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What You Don't Know About Fracking Can Harm You | Environment

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What You Don't Know About Fracking Can Harm You
Environment
What You Don't Know About Fracking Can Harm You

Attend an Informational Meeting in East Aurora This Sunday

EAST AURORA, N.Y. - There could be a toxic site in your community right now, but not the EPA, DEC or your town officials know the effects of all the involved chemicals. These sites are “frack pits”; they contain the flowback fluid from the controversial natural gas extraction technique known as hydraulic-fracturing, hydrofracking, or fracking.

Alarmed Wales residents recently formed Wales POWR (Protecting Our Water Rights). They have been researching natural gas extraction and its effects, educating their community and others, as well as working with their town board to decide how to protect their community from the potential damage from fracking.

POWR, along with representatives from surrounding towns including Aurora Councilman James Bach providing the venue, will be hosting an educational event about hydrofracking. The event will be at the Aurora Town Hall Auditorium, 300 Gleed Avenue, on Sunday February 20th at 2pm. The event will include a short documentary film excerpt, a presentation by Chris Burger, as well as a presentation of how to protect your property value, water supply and environment by Ben Price out of Pennsylvania. Chris Burger is a former County Legislator (Binghamton area) with degrees in chemical engineering and economics, serves on several groups studying this issue, including a gas drilling task force formed by the Broome County Legislature. Ben already was successful in assisting Pittsburgh in protecting themselves from hydrofracking.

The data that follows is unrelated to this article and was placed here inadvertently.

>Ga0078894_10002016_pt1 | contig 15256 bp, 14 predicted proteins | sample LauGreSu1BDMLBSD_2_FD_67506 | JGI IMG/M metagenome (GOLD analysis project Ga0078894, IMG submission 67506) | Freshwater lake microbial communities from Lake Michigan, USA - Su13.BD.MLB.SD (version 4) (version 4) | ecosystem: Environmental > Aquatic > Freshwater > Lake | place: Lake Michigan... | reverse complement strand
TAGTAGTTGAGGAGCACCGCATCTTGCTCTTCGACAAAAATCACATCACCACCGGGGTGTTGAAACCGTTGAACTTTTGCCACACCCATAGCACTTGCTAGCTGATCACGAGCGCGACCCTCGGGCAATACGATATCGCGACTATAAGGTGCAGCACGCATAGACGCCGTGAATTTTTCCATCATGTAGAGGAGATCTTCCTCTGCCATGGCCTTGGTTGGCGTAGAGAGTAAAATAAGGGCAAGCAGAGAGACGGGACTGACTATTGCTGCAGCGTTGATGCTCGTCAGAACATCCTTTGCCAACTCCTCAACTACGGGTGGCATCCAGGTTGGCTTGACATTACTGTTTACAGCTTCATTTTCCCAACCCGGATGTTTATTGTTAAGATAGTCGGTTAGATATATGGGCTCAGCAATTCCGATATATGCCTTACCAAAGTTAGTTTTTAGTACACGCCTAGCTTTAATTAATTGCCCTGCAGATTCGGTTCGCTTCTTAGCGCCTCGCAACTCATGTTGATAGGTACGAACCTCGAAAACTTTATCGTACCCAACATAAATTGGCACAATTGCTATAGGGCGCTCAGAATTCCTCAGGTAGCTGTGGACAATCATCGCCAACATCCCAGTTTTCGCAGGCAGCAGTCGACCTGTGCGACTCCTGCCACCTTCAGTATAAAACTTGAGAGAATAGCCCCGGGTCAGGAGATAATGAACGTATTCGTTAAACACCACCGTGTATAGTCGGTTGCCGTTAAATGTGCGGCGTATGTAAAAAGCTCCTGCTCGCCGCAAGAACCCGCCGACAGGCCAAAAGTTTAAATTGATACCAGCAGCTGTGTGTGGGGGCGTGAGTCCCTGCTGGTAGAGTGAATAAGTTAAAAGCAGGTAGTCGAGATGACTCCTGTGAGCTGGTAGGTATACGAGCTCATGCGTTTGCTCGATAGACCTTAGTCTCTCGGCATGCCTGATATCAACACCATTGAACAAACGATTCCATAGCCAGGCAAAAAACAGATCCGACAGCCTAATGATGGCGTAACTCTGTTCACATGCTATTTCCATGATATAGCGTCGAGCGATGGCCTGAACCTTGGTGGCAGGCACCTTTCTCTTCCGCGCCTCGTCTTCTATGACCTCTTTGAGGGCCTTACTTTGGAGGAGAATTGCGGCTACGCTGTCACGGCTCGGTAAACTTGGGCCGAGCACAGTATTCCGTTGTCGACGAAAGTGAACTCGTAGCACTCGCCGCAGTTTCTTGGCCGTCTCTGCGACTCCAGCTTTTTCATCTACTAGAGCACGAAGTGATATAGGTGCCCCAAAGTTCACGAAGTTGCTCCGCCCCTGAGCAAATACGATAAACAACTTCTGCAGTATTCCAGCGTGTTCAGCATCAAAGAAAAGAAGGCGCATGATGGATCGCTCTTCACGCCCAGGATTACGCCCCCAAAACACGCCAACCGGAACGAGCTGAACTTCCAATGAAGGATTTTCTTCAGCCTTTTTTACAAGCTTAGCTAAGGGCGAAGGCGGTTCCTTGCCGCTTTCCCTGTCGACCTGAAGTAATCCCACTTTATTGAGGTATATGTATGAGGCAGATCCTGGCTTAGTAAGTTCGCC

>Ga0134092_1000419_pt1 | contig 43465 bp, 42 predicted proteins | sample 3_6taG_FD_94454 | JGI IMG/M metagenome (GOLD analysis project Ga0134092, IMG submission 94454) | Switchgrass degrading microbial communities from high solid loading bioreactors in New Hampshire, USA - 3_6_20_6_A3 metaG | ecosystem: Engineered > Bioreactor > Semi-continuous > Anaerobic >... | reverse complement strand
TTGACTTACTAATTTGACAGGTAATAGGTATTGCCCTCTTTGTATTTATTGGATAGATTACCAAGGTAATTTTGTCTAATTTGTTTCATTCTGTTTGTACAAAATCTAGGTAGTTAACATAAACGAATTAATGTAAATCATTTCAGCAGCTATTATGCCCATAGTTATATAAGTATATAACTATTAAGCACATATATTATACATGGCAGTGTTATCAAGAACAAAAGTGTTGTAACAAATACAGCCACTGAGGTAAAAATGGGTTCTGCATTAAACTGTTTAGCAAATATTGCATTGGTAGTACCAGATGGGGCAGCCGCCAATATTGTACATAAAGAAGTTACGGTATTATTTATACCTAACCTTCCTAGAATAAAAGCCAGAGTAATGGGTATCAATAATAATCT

Hydrofracking involves driving “frack fluid” down into the rock under high pressure in order to drive out the gas trapped there.  The frack fluid contains water, a proppant such as sand, and hundreds of chemicals components.  Among these chemicals, some are known to be carcinogenic.  To frack a traditional vertical well, it takes about 30,000 to 80,000 gallons of frack fluid, while fracking a horizontal well with high-volume slickwater requires 2 to 7 million gallons. 

Where horizontal high volume hydrofracking has already taken place, such as in Wyoming, Colorado, Texas and Pennsylvania, there have been numerous reports of illnesses, water contamination, ignitable water, and large animal and fish kills. The vast amount of water necessary for the fracking jobs is often sourced locally, depleting waterways and aquifers. Also, the flowback fluids require extremely specialized treatment facilities, of which there are few. An estimate by local gas companies on the amount of the fluid returned to the surface is 25%, leaving 75% to migrate unpredictably.

The Marcellus Shale, a potential “gold mine” of natural gas lies under parts of WNY.  While horizontal high volume slickwater drilling has not yet taken place in NYS, there are many vertically fracked wells in WNY and the plans are already in place to move forward with horizontal drilling in NYS once the moratorium is up this summer. Locally, vertical fracking has already been associated with water well contamination, potential health threats and damage to agricultural fields.

To learn more about the effects of hydrofracking and how to protect your land and community, attend the Sunday, Feburary 20th event at the Town Hall Auditorium at 300 Gleed Avenue, East Aurora, NY at 2pm.

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